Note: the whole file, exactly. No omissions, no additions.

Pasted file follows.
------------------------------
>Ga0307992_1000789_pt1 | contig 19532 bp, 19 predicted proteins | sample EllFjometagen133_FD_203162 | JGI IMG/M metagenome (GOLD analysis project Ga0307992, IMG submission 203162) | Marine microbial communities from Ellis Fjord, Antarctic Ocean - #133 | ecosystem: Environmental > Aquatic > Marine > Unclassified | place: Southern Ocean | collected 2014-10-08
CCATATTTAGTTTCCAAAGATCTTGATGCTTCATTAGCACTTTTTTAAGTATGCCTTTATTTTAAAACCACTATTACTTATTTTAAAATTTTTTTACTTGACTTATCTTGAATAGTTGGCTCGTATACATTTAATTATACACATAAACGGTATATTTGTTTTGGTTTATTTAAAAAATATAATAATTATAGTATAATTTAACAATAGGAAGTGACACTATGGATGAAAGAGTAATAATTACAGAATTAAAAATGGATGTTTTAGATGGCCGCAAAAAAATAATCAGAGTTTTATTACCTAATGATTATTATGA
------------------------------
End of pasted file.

>Ga0307992_1000789_pt1 | contig 19532 bp, 19 predicted proteins | sample EllFjometagen133_FD_203162 | JGI IMG/M metagenome (GOLD analysis project Ga0307992, IMG submission 203162) | Marine microbial communities from Ellis Fjord, Antarctic Ocean - #133 | ecosystem: Environmental > Aquatic > Marine > Unclassified | place: Southern Ocean | collected 2014-10-08
CCATATTTAGTTTCCAAAGATCTTGATGCTTCATTAGCACTTTTTTAAGTATGCCTTTATTTTAAAACCACTATTACTTATTTTAAAATTTTTTTACTTGACTTATCTTGAATAGTTGGCTCGTATACATTTAATTATACACATAAACGGTATATTTGTTTTGGTTTATTTAAAAAATATAATAATTATAGTATAATTTAACAATAGGAAGTGACACTATGGATGAAAGAGTAATAATTACAGAATTAAAAATGGATGTTTTAGATGGCCGCAAAAAAATAATCAGAGTTTTATTACCTAATGATTATTATGA